Akayleb Evans is a disrupter on the outside. With excellent utilization of his hands to stab at the LOS in press-bail, the Mizzou standout is a master in the finer details of playing corner. Teams looking for length and physicality on the outside won’t hesitate to snatch Evans off the board in the middle rounds.

Zyon McCollum, Sam Houston State

A true ballhawk at the position, Zyon McCollum—at 6-foot-4—is rarely challenged with 50/50 balls, as quarterbacks that tested him often saw him wrangle down passes with ease. While he could add some sand in his pants to better meet the demands of playing corner at the pro level, McCollum presents an interesting athletic profile that teams can build off of. 

Alontae Taylor, Tennessee

The former Volunteer enters the Senior Bowl as one of the more refined corner talents in the class. An above-average tackler with excellent fluidity to remain hip-to-hip in man coverage, Alontae Taylor quietly became one of the top corners in the SEC.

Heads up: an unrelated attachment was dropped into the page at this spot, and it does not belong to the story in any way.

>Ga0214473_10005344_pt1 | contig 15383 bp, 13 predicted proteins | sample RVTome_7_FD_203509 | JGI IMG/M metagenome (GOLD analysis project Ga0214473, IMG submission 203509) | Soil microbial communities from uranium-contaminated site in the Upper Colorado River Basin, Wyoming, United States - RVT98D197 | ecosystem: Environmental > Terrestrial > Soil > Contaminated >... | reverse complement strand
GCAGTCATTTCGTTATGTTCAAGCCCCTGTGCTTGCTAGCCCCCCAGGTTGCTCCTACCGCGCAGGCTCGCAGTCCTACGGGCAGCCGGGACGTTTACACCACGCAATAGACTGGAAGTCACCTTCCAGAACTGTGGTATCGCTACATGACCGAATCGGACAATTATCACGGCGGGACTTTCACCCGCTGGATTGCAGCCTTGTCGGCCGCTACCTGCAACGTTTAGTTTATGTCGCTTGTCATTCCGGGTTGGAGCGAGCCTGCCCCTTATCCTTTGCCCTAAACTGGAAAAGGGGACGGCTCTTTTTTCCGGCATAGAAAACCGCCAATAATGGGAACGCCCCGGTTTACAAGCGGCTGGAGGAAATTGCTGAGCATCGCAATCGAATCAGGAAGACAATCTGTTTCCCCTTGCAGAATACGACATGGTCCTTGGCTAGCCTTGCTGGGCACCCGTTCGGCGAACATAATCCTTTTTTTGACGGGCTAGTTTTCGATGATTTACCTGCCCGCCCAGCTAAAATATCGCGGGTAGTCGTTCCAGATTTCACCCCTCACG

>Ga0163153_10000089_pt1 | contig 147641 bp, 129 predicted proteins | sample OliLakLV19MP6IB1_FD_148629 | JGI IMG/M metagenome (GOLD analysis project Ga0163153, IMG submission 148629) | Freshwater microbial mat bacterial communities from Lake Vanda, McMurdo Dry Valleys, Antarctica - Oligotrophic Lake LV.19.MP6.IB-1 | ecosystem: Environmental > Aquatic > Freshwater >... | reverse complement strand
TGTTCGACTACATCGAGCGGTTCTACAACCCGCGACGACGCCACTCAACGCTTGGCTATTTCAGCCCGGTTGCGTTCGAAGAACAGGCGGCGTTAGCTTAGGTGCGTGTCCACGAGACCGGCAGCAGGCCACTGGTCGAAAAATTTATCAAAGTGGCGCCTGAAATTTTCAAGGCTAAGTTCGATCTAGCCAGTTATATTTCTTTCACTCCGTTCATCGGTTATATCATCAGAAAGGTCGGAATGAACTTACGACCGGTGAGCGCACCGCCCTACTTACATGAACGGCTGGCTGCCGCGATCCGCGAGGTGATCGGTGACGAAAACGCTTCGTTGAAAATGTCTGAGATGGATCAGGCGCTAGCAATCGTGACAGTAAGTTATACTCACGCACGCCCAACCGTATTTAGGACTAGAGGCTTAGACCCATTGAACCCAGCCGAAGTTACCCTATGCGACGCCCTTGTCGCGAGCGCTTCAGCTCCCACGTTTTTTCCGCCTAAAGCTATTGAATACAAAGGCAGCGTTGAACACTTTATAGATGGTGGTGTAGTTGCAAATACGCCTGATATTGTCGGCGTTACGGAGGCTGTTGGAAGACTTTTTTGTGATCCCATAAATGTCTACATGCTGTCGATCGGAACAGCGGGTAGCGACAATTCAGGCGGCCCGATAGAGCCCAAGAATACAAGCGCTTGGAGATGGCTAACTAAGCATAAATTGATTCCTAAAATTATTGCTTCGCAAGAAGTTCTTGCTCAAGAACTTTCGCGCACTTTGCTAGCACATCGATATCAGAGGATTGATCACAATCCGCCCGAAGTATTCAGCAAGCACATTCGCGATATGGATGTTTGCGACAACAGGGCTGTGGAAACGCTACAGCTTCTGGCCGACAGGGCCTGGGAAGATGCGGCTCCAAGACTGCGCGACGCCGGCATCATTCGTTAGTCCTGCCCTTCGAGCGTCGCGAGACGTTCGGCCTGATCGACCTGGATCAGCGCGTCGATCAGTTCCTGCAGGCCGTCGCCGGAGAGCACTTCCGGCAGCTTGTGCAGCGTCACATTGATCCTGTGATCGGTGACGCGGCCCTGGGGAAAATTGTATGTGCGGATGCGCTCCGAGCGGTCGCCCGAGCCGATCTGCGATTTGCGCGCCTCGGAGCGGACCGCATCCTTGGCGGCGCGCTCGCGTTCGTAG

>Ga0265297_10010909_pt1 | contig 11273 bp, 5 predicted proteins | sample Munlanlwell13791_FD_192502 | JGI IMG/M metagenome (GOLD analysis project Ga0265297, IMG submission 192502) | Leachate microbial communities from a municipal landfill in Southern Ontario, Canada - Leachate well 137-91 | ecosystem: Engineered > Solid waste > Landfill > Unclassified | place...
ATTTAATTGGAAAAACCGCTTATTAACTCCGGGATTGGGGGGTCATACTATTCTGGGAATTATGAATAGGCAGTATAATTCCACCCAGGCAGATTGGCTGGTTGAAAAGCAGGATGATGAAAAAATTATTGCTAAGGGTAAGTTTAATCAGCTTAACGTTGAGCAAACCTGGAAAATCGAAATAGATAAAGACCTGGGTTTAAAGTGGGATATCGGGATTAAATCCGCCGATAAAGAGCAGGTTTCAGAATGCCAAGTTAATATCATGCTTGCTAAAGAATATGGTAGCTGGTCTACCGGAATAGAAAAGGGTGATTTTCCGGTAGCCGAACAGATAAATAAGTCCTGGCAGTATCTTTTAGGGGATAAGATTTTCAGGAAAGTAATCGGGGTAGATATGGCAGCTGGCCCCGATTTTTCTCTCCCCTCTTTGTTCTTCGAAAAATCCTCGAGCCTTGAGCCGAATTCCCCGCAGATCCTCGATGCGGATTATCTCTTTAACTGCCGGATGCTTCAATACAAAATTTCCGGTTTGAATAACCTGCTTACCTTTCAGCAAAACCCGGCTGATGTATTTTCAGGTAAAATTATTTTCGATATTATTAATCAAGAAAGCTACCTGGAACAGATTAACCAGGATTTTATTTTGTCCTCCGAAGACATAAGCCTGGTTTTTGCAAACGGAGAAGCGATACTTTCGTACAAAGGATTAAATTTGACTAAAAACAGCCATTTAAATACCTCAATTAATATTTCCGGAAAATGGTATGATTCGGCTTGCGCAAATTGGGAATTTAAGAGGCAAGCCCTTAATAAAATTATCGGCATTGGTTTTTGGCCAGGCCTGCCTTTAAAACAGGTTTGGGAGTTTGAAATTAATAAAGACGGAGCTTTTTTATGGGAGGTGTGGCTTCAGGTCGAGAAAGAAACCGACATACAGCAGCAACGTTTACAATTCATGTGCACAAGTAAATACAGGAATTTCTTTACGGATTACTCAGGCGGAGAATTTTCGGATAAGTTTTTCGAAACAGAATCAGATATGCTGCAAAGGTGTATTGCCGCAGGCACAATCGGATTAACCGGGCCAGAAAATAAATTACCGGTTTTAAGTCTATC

Josh Thompson, Texas

A primary zone defender throughout his time in Austin, throwing Josh Thompson into the fire of man coverage will showcase the type of impact he could have from day one. A potential move to safety could be in the cards due to his prowess as a downhill thumper, but for now, he looks to be a nice addition to a defense with a heavy amount of zone principles.

Leon O’Neal Jr., Texas A&M

There’s some C.J. Gardner-Johnson to Leon O’Neal’s game, and I absolutely love it. A violent defender who will knock your mouthpiece out and let you know about it, O’Neal is a culture-changer within the secondary. It won’t take long to notice him in Mobile. 

Tycen Anderson, Toledo

A modern-day defender who thrives at the second level, Tycen Anderson doesn’t have many limitations to his impressive game. Whether he aligned at linebacker or as a roaming safety for Toledo, Anderson's vast skill set will see him earn snaps at a multitude of spots.

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Ryan Fowler